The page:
New Construction Report: Biplane “Joyrider”

About half a year after I started flying with my EasyGlider the desire for another model aircraft grew stronger.

I soon realized that I’d have to build my own models rather than buy premade ones. Especially larger models would quickly overtax my financial abilities. However, scratch building can consume a lot of money, too. So I decided to test my will: Do I really want to build a model aircraft from scratch?

Thus an old cardboard filled with balsa wood was ravaged, following the old saying: it only costs time. Taking stock, I realized that the materials wouldn’t quite suffice to build a whole plane. However, it would suffice to put my endurance under proper scrutiny.

It’s been a while since I built an aircraft… ca. late 1990s. Without any diagram and help the project might prove a tad difficult. Luckily, I found an outstanding construction report on scratch building an aircraft at Christian Forrer’s Web site. He also provides an excel sheet for calculating model dimensions. I borrowed the wing geometry from “Kepsi“, a trainer model designed by Jochen Zimmermann. Equipped with these materials, I threw myself at the construction without even thinking about any sketches.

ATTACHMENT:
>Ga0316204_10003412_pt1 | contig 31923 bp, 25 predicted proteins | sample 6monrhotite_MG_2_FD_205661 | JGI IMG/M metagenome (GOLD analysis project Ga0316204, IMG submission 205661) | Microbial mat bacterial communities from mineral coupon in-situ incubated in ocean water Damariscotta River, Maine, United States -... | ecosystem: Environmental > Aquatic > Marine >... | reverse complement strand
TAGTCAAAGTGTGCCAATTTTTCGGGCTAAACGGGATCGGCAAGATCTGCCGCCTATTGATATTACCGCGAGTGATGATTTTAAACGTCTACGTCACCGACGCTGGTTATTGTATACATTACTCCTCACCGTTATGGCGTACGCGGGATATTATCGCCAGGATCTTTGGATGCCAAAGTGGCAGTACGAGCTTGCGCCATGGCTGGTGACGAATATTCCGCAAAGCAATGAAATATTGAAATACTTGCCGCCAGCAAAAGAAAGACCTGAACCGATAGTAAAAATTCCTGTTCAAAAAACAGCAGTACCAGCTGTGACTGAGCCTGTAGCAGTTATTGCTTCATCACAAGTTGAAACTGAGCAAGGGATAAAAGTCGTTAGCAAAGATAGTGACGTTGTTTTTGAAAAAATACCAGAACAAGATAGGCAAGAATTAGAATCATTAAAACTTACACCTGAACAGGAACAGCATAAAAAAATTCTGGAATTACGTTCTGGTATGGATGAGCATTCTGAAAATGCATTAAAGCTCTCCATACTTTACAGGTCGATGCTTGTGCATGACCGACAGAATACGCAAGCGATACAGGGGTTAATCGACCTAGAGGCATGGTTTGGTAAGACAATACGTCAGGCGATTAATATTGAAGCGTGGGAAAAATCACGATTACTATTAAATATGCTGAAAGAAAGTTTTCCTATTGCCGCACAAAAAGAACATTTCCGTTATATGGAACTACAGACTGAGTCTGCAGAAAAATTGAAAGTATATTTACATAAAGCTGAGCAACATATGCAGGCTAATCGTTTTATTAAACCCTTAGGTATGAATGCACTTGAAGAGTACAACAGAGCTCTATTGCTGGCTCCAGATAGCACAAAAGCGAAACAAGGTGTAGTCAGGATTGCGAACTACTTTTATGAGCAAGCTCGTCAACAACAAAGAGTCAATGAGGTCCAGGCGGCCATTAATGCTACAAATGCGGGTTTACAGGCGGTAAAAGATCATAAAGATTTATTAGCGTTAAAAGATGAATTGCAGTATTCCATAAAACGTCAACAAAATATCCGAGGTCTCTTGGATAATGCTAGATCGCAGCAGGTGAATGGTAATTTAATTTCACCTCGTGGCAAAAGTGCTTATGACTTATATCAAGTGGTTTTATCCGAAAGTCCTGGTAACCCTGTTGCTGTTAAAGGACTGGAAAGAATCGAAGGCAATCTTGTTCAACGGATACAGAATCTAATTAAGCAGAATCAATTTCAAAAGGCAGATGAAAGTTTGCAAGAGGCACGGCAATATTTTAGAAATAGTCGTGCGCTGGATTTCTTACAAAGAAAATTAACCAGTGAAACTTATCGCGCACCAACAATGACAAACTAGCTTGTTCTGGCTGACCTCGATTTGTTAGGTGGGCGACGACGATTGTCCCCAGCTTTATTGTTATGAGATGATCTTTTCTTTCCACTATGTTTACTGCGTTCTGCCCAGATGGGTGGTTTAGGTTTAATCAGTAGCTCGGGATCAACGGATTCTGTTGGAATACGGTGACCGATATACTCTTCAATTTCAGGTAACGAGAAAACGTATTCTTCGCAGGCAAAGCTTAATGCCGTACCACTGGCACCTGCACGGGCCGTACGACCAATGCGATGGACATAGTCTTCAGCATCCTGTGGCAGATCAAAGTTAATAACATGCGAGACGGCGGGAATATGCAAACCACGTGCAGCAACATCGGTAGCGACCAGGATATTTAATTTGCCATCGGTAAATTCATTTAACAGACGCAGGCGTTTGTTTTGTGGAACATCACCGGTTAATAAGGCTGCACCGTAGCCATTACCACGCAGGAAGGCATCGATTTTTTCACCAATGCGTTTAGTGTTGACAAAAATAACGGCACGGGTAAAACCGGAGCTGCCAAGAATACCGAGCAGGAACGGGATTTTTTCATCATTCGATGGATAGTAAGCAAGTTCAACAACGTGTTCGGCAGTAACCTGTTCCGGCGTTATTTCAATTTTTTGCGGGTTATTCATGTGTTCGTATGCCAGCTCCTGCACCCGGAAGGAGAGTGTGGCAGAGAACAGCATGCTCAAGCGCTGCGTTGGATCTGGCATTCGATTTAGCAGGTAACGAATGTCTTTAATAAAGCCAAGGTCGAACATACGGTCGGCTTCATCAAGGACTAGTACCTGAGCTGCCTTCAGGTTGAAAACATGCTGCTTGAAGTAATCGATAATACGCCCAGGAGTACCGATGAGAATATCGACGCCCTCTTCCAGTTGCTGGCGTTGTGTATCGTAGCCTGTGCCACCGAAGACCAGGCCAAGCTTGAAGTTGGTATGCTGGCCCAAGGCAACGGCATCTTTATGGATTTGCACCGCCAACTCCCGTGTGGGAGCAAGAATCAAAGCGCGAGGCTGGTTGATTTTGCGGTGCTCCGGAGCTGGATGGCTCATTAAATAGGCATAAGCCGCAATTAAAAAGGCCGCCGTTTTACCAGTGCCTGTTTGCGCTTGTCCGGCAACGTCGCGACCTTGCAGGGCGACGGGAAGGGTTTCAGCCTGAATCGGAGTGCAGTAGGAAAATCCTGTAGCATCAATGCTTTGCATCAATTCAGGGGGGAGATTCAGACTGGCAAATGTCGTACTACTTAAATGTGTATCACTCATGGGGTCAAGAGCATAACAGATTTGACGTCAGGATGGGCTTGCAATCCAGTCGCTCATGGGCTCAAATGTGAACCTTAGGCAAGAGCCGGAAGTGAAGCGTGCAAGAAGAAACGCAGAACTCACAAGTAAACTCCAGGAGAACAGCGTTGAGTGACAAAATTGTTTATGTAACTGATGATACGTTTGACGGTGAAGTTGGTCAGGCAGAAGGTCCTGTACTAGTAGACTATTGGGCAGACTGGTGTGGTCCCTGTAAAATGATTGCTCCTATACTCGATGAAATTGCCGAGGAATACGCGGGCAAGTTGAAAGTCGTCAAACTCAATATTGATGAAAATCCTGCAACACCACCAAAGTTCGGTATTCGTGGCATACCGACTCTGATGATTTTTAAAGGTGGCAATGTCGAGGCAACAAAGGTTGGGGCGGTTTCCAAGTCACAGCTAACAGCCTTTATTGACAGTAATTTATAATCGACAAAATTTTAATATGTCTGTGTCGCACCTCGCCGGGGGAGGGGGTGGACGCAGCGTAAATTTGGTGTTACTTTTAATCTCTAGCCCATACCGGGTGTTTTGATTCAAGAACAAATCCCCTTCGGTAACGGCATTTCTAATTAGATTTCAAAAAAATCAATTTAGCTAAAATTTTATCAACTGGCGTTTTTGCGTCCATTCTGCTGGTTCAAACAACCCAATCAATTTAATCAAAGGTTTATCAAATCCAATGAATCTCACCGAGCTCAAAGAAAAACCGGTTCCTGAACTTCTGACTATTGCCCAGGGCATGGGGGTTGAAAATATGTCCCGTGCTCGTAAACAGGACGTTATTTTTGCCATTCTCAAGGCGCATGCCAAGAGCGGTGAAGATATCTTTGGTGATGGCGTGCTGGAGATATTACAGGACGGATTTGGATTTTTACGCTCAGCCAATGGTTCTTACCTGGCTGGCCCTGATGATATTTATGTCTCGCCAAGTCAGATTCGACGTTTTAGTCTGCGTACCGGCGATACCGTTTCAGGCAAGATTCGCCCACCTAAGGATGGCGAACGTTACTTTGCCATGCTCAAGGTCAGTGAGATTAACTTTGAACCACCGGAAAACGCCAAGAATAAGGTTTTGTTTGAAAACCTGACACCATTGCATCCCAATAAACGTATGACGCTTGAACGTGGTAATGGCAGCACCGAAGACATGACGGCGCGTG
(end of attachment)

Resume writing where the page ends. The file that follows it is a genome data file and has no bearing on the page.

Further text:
These are the pictures of the first few construction steps:

Two master ribs made from plywood serve as a template for the balsa woodo strips.

The whole stack is fastened with two M4 threaded rods.

Finished rib stack after being cut and sanded.

Construction is going to take place on a board of plywood, covered in millimeter paper and kitchen foil.

The ribs are glued to a spar made from coniferous wood and secured with pins, the nose strip is already in place, too.

End strip and wingtips have been added, and all edges are sanded. The spar is filled with balsa wood and enclosed.

The aileron spar is being constructed…

… on both sides, of course.

After severing the ailerons from the wing, false ribs are added on the outer edges…

…and the ailerons are secured temporarily with masking tape. Aileron servos are in place.

Close-up of the ailerons’ servo mounting.

Next time we move on to the fuselage.

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